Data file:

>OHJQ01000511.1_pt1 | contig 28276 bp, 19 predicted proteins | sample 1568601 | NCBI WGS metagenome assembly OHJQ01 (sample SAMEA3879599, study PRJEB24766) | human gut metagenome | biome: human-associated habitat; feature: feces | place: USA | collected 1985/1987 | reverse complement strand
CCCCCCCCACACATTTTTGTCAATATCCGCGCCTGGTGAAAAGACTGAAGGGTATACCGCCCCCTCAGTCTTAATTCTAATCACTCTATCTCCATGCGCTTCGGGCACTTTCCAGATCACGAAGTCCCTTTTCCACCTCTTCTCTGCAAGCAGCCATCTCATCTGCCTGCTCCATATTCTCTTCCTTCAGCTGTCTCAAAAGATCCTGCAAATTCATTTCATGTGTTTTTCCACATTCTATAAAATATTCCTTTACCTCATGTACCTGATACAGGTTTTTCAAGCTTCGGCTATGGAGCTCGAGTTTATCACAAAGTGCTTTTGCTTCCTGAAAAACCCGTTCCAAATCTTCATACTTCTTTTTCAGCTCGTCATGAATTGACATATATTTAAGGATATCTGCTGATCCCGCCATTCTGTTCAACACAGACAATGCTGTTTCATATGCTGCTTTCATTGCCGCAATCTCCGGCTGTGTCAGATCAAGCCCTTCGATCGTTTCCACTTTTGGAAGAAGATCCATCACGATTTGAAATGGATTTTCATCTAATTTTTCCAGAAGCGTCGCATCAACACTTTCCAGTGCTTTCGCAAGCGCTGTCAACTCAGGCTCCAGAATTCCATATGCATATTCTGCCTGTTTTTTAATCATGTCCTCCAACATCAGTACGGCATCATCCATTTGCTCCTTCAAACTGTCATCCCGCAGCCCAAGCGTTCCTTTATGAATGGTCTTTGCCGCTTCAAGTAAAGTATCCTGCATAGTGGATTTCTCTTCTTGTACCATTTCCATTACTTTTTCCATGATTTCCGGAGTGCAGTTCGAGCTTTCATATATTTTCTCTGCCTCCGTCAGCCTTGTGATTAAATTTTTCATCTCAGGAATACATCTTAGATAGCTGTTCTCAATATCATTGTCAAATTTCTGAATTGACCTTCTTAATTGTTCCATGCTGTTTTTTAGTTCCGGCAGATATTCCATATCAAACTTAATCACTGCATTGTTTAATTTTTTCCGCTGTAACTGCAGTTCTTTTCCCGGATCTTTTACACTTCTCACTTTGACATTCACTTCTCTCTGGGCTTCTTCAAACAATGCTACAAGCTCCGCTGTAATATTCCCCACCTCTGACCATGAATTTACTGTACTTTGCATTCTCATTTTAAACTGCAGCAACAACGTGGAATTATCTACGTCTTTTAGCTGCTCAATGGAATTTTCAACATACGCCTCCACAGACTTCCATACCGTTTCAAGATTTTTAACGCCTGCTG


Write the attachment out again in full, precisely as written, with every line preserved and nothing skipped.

>OHJQ01000511.1_pt1 | contig 28276 bp, 19 predicted proteins | sample 1568601 | NCBI WGS metagenome assembly OHJQ01 (sample SAMEA3879599, study PRJEB24766) | human gut metagenome | biome: human-associated habitat; feature: feces | place: USA | collected 1985/1987 | reverse complement strand
CCCCCCCCACACATTTTTGTCAATATCCGCGCCTGGTGAAAAGACTGAAGGGTATACCGCCCCCTCAGTCTTAATTCTAATCACTCTATCTCCATGCGCTTCGGGCACTTTCCAGATCACGAAGTCCCTTTTCCACCTCTTCTCTGCAAGCAGCCATCTCATCTGCCTGCTCCATATTCTCTTCCTTCAGCTGTCTCAAAAGATCCTGCAAATTCATTTCATGTGTTTTTCCACATTCTATAAAATATTCCTTTACCTCATGTACCTGATACAGGTTTTTCAAGCTTCGGCTATGGAGCTCGAGTTTATCACAAAGTGCTTTTGCTTCCTGAAAAACCCGTTCCAAATCTTCATACTTCTTTTTCAGCTCGTCATGAATTGACATATATTTAAGGATATCTGCTGATCCCGCCATTCTGTTCAACACAGACAATGCTGTTTCATATGCTGCTTTCATTGCCGCAATCTCCGGCTGTGTCAGATCAAGCCCTTCGATCGTTTCCACTTTTGGAAGAAGATCCATCACGATTTGAAATGGATTTTCATCTAATTTTTCCAGAAGCGTCGCATCAACACTTTCCAGTGCTTTCGCAAGCGCTGTCAACTCAGGCTCCAGAATTCCATATGCATATTCTGCCTGTTTTTTAATCATGTCCTCCAACATCAGTACGGCATCATCCATTTGCTCCTTCAAACTGTCATCCCGCAGCCCAAGCGTTCCTTTATGAATGGTCTTTGCCGCTTCAAGTAAAGTATCCTGCATAGTGGATTTCTCTTCTTGTACCATTTCCATTACTTTTTCCATGATTTCCGGAGTGCAGTTCGAGCTTTCATATATTTTCTCTGCCTCCGTCAGCCTTGTGATTAAATTTTTCATCTCAGGAATACATCTTAGATAGCTGTTCTCAATATCATTGTCAAATTTCTGAATTGACCTTCTTAATTGTTCCATGCTGTTTTTTAGTTCCGGCAGATATTCCATATCAAACTTAATCACTGCATTGTTTAATTTTTTCCGCTGTAACTGCAGTTCTTTTCCCGGATCTTTTACACTTCTCACTTTGACATTCACTTCTCTCTGGGCTTCTTCAAACAATGCTACAAGCTCCGCTGTAATATTCCCCACCTCTGACCATGAATTTACTGTACTTTGCATTCTCATTTTAAACTGCAGCAACAACGTGGAATTATCTACGTCTTTTAGCTGCTCAATGGAATTTTCAACATACGCCTCCACAGACTTCCATACCGTTTCAAGATTTTTAACGCCTGCTG